The idea of quality, in the story of I, Pencil, is never used explicitly or implicitly. But I argue that we rely on the knowledge, both personal and institutional, of the final assembly plant to provide us with a writing utensil that performs as expected. In other words, that has a predictable bundle of goods and bads. In the case of the Super-Senior CDO tranche there is no reason to believe that those assembling the final product have the personal or institutional knowledge to provide a product that performs predictably. And thus your uneasiness.

Put another way, while no one person knows everything necessary to make every part of a pencil, we have confidence that SOMEBODY knows how to assemble them correctly. There is no indication that anyone knows how to assemble these derivatives correctly.

In the marketplace if your favorite pencil manufacturer suddenly started making sub-par products, you might eventually switch to another brand. In the case of exotic financial derivatives, now that you have seen the poor “quality” of the product and seen just how inept those on the assembly-line floor are, it would be quite understandable for you to beat a hasty retreat away from brokers bearing derivatives.


Ivin Rhyne

Kevin writes:

Arnold you're actually incorrect that nobody knows how to make a super-senior tranche of a mortgage-backed security. It can easily be done by one person with a calculator, or if you prefer, one person with a rock and a cave wall to scratch on. This is why your #3 is spot-on.

Bill Drissel writes:

Somewhere in here we need to mention the ratings which somehow contributed to the valuation of the CDOs, tranches etc.

It seems to me that the rating agencies utterly failed to appreciate the downside potential. I wonder why they haven't been fired like Enron's auditors were.

Hyena writes:

At a basic level there is no difference. Financial firms manufacture securities, including CDO tranches. There can be issues with suppliers which lead to product failure, sometimes catastrophic and with consequences which are difficult to contain.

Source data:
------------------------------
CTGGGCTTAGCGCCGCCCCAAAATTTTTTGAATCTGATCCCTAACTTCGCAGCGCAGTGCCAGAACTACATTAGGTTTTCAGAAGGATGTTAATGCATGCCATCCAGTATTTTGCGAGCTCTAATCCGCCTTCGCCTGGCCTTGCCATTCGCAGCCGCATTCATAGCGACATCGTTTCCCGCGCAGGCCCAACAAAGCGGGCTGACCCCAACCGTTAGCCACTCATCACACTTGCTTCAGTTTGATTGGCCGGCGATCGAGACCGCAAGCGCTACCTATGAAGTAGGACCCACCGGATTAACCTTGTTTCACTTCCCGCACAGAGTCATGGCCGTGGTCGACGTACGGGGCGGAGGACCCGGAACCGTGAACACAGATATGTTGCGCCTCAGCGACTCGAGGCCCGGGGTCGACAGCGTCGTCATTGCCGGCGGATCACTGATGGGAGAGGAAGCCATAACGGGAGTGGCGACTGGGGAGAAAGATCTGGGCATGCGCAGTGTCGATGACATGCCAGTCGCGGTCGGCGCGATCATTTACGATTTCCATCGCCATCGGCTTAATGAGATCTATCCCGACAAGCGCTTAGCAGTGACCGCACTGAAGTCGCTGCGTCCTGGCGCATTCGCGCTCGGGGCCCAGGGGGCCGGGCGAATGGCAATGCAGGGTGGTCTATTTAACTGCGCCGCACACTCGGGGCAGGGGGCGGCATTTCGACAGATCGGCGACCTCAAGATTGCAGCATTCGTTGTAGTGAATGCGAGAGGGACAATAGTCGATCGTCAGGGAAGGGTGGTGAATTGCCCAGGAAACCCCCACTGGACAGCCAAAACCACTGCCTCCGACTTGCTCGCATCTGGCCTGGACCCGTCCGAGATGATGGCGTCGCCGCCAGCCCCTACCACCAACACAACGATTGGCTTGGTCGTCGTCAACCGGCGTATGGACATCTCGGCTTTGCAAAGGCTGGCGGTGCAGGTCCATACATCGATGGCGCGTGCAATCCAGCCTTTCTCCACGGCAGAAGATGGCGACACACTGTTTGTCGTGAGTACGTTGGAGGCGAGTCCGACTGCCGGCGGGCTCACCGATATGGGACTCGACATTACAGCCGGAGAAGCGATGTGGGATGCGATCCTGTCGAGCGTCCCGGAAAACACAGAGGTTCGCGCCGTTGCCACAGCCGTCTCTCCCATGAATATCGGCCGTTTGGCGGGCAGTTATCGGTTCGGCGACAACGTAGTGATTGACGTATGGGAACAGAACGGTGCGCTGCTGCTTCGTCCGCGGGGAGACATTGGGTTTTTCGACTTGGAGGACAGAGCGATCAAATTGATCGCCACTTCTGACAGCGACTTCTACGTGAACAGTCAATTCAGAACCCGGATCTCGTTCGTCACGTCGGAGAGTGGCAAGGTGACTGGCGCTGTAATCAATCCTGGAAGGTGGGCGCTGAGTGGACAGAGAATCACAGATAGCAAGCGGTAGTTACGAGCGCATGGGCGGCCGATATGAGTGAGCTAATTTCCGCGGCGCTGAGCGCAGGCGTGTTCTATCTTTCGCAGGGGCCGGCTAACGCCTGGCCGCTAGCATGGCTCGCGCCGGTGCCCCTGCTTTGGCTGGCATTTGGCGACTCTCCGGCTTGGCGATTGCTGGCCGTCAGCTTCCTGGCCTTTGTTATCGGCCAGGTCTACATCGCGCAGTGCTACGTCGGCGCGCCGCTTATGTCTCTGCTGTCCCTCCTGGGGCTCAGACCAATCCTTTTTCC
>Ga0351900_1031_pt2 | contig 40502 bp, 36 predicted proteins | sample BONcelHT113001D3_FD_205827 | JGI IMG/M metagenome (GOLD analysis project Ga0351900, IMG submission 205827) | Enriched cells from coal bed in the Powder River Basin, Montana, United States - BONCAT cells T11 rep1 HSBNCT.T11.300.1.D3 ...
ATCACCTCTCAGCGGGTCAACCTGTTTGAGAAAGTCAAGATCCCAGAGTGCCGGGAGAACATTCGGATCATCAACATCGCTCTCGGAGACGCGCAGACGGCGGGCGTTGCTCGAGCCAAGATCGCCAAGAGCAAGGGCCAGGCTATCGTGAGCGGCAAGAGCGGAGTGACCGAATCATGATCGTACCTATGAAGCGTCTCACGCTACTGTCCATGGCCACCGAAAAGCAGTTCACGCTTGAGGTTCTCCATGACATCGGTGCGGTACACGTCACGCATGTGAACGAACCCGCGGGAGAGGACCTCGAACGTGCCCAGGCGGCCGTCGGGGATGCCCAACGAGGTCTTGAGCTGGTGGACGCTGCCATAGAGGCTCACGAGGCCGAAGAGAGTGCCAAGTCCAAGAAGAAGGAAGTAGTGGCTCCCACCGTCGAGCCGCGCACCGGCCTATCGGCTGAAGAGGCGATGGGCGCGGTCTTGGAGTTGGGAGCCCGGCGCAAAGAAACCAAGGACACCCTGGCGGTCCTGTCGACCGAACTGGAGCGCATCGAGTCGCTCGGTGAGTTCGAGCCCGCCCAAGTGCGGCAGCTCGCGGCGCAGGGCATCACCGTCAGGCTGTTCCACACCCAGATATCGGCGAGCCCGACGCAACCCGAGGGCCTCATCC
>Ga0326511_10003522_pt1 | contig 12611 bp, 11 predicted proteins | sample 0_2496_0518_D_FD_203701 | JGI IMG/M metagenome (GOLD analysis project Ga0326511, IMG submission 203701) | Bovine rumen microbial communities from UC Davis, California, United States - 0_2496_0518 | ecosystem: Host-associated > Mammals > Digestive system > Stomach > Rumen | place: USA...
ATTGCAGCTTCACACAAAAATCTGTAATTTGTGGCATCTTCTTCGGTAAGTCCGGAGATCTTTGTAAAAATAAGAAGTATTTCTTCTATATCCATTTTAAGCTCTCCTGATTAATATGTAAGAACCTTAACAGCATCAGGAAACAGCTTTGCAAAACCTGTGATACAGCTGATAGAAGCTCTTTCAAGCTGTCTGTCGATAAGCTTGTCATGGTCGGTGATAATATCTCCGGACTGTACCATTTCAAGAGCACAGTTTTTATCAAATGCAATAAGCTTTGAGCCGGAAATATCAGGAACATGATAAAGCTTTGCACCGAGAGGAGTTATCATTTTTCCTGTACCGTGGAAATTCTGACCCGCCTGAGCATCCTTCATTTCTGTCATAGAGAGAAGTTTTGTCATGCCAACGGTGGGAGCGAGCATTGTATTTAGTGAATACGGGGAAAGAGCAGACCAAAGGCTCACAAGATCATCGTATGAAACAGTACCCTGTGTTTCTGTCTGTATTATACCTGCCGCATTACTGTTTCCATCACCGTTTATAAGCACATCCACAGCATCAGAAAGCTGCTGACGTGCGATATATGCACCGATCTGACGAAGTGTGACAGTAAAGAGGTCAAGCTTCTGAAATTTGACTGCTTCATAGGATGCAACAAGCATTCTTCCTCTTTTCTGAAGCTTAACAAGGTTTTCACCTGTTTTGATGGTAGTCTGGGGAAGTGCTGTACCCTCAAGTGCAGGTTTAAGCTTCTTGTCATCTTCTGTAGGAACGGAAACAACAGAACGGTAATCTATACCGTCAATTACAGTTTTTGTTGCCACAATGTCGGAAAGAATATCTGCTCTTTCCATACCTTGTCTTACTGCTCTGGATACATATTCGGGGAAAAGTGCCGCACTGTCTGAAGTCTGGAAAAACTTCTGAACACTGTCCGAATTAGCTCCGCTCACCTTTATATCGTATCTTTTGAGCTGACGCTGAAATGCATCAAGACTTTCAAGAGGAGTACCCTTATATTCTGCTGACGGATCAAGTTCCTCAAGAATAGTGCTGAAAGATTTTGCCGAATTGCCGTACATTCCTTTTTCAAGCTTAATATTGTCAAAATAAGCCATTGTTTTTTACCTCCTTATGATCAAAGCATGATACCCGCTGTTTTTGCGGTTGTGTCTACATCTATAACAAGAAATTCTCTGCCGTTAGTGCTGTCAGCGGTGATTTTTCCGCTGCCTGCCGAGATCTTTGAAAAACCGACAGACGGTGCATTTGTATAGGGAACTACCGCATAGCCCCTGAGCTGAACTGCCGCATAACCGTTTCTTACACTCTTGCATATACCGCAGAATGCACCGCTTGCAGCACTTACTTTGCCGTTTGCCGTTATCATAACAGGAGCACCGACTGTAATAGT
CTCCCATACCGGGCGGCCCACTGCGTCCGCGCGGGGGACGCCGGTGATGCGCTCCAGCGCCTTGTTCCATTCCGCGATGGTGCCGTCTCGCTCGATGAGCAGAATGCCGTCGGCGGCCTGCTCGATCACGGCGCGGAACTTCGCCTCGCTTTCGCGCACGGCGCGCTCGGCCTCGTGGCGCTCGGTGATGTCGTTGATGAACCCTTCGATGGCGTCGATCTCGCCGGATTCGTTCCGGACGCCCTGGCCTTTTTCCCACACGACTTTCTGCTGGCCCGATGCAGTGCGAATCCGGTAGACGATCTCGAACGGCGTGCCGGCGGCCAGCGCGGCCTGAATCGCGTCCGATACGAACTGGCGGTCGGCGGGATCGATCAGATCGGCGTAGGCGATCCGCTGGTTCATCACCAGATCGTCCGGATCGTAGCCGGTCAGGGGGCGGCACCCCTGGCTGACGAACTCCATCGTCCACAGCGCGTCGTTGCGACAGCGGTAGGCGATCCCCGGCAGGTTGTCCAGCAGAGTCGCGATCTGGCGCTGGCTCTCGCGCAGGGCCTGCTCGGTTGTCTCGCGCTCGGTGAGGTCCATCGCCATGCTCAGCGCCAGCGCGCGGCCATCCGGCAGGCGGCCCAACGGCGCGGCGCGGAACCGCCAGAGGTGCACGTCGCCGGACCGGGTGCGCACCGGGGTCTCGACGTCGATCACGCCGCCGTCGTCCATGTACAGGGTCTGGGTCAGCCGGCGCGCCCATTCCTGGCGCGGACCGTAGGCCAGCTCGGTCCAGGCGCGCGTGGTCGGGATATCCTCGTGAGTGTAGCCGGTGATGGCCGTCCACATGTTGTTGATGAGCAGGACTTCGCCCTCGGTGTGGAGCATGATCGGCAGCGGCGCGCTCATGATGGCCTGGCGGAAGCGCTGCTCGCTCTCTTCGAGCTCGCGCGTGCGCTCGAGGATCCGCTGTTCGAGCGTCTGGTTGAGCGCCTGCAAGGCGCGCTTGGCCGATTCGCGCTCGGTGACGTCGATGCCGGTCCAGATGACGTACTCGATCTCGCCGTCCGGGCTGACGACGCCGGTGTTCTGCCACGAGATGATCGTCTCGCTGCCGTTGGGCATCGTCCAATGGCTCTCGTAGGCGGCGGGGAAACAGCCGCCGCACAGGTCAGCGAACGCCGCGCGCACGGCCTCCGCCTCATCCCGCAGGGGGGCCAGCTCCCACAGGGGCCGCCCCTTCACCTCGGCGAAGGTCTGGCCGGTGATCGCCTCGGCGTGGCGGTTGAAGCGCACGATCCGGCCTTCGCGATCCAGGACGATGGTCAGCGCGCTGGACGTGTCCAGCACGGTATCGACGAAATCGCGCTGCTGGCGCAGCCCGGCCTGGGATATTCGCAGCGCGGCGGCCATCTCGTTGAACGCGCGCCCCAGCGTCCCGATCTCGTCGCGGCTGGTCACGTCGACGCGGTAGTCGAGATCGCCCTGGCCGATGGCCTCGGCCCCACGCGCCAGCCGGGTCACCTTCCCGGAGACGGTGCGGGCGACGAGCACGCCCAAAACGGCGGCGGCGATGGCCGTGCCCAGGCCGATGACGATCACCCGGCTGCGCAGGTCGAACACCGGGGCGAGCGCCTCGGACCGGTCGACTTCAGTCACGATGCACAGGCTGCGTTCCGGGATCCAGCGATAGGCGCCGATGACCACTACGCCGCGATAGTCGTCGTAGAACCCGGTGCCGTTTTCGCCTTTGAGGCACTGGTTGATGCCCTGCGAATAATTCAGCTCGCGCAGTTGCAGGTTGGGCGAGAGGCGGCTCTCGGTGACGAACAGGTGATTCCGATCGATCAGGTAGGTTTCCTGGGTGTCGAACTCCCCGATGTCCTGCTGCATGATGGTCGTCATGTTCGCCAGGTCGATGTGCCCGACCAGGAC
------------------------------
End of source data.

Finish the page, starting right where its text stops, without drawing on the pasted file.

It's harder to think of this occurring with pencils because we're not used to it being a danger. Imagine though a case where the paint on pencils contained a significant quantity of lead. This could easily happen and we've had examples with toys in the last 5 years. This is probably a catastrophic pencil failure and it, too, will have far-reaching consequences which will prove difficult to contain.

Whether you're being neurotic depends on how much you think you should worry about catastrophic CDO failure v. leaded paints on pencils among other scenarios.

Daniel Kuehn writes:

I think it would be a little too much to approach everything in finance this way, but I think the source of the discomfort is merited. The fact is, it's wrong to say "no one person knows how to make a pencil". They do know - they know all that they need to know from price signals. How do you make a pencil? You hire a bunch of trained professionals and suppliers to put it together at the going market rate!

The problem with MBSs is that there is a real concern about the operation of the price mechanism.

Now, if you believe that that problem originated from government action alone then that's an easy foil for you. If you believe natural bubble psychology was involved then maybe that's a reason to be wary of certain other products too from time to time.

floccina writes:

Maybe the only problem with CDOs is they have not been around long enough to enable judgments of quality.

Colin K writes:

It's not just price signals. Manufacturers require suppliers to deliver materials that conform to well-defined standards of quality. I can take a rod of graphite, test it's physical properties, and be fairly certain it will make a good pencil, even if I don't know how to manufacture graphite rods myself.

My question is, were the quality tests for the raw mortgages insufficiently precise, or were they actively ignored? Or, did the CDO stack become so complicated that it was impossible to know the quality of mortgages with sufficient precision to prevent collapse?

Noah Yetter writes:

One word: leverage.

Noah Yetter writes:

OK maybe a few more words. Fundamentally, the producers of financial securities are more like casinos than pencil factories. When you buy into a CDO tranche you are literally gambling. The difference is that while casino games are based on calculable probabilities and therefore known risk, the business (and government) world that forms the foundation of financial gambling is defined by uncertainty which cannot be calculated. Yet we treat it as if it can be. In doing so, not only are we telling a lie to ourselves we are institutionalizing that lie through the establishment of the ratings agency oligopoly, requirements to use it, and requirements to hold securities meeting a certain rating threshold.

Jeff writes:

There is no mechanism in place wherein you can design a pencil to fail and then bet that it will.

Ivan writes:

How about:
For how long have we had the expertise to make pencils? What happens if we start making deffective pencils?

Now use the same logic to your CDOs